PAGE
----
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Prev Med. 2010 Jan-Feb;50(1-2):19-25. doi: 10.1016/j.ypmed.2009.11.006. Epub 2009 Nov 24.

Relative contributions of modifiable risk factors to erectile dysfunction: results from the Boston Area Community Health (BACH) Survey.

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  • 1New England Research Institutes, 9 Galen St., Watertown, MA 02472, USA. vkupelian@neriscience.com



The objective of this study was to determine the relative contribution of modifiable risk factors (physical activity, smoking, and alcohol consumption) to inter-subject variation in erectile dysfunction (ED).


The Boston Area Community Health (BACH) Survey used a multistage stratified random sample to recruit 2301 men age 30-79 years from the city of Boston between 2002 and 2005. ED was assessed using the 5-item International Index of Erectile Function (IIEF-5). Multiple linear regression models and R(2) were used to determine the proportion of the variance explained by modifiable risk factors.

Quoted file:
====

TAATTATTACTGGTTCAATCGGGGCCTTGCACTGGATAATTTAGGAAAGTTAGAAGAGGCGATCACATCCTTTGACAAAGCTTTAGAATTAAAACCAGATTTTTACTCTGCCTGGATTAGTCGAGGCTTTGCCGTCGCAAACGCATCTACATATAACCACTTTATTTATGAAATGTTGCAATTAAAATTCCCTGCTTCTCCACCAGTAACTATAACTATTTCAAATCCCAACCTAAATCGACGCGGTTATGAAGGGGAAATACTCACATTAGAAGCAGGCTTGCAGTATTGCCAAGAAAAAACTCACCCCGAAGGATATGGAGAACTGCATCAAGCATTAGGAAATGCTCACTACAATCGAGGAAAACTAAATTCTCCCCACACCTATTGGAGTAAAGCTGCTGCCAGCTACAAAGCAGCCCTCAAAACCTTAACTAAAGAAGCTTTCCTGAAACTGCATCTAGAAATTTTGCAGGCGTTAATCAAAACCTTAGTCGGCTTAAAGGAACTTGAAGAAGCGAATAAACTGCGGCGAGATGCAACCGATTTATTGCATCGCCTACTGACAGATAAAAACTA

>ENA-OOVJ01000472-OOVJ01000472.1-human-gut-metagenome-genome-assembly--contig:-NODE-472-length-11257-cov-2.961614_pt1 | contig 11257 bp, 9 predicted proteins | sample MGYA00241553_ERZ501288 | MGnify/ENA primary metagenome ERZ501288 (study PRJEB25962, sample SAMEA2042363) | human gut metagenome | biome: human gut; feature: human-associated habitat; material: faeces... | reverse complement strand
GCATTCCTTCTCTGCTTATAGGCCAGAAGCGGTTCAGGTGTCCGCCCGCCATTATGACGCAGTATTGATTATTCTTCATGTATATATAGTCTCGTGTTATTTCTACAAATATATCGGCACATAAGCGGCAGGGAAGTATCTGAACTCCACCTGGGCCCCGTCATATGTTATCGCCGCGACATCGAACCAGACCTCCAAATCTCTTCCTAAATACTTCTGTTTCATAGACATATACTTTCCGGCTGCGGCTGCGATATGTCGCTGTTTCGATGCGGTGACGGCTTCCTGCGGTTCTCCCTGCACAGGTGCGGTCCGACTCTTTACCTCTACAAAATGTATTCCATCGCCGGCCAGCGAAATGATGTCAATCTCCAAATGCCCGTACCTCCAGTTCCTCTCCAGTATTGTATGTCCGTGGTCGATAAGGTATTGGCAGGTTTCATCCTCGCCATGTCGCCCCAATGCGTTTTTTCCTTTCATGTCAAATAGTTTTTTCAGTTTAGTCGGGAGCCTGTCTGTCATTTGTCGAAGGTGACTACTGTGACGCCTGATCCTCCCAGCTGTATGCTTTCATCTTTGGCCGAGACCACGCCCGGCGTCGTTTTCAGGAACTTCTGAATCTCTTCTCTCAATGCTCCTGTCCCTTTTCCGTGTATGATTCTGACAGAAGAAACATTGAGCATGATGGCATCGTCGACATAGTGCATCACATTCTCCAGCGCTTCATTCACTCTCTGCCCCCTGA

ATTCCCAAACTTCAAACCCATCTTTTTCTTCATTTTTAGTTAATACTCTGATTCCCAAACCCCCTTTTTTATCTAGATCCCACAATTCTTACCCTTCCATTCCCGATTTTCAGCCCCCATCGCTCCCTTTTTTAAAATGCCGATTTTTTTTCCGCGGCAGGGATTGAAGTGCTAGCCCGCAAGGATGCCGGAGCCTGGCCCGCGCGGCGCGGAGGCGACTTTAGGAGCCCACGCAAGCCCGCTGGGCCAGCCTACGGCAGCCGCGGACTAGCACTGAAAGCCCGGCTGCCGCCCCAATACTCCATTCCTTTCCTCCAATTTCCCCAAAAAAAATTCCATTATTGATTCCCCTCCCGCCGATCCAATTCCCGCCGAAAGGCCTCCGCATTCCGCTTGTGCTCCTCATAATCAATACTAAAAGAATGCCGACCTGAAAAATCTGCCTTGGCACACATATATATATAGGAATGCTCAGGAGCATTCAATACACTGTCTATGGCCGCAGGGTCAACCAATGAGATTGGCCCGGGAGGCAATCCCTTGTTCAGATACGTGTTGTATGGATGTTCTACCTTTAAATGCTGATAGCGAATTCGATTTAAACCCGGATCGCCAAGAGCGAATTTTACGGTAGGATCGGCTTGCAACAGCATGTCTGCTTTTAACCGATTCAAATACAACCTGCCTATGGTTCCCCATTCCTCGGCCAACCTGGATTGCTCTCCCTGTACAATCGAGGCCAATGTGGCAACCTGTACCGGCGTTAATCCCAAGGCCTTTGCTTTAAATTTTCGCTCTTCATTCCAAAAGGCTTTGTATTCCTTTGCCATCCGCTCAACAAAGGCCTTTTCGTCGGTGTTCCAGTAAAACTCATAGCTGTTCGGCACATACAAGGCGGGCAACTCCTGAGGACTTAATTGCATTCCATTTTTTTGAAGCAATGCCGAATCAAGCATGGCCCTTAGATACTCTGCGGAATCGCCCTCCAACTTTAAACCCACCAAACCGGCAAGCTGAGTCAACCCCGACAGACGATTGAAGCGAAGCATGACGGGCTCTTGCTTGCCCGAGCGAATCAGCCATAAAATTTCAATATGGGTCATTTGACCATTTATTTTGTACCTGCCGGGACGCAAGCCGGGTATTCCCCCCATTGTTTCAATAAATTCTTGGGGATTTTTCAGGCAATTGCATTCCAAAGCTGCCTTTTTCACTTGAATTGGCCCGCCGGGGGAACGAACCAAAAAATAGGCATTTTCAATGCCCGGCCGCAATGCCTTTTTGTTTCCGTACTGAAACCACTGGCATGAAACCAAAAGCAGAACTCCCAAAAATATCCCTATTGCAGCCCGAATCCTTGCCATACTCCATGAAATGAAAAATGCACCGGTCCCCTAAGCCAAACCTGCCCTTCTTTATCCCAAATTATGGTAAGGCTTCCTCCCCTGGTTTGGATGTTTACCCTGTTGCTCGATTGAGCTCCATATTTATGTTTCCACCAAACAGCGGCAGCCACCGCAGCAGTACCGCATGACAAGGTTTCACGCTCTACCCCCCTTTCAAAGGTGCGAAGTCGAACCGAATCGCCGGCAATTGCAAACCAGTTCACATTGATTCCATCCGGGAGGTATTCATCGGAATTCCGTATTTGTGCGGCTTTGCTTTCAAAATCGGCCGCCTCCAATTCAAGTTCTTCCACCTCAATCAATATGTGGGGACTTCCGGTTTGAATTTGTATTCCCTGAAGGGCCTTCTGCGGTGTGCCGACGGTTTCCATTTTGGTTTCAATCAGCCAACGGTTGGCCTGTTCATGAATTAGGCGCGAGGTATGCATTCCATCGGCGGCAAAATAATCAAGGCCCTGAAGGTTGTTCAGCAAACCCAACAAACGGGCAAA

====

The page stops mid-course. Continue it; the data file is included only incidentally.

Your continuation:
In unadjusted analyses, lifestyle factors accounted for 12.2% of the inter-subject variability in IIEF-5 scores, comparable to the proportion explained by comorbid conditions (14.7%) and socioeconomic status (9%). Lifestyle factors were also significantly associated with age, comorbid conditions and socioeconomic status (SES). A multivariate model including all covariates associated with ED explained 29% of the variance, with lifestyle factors accounting for 0.9% over and above all other covariates in the model. Analyses repeated in a subgroup of 1215 men without comorbid conditions show lifestyle factors accounting for 2.5% of the variance after accounting for all other variables in the model.


Results of the present study demonstrate the contribution of modifiable lifestyle factors to the prevalence of ED. These results suggest a role for behavior modification in the prevention of ED.

Copyright 2009. Published by Elsevier Inc.

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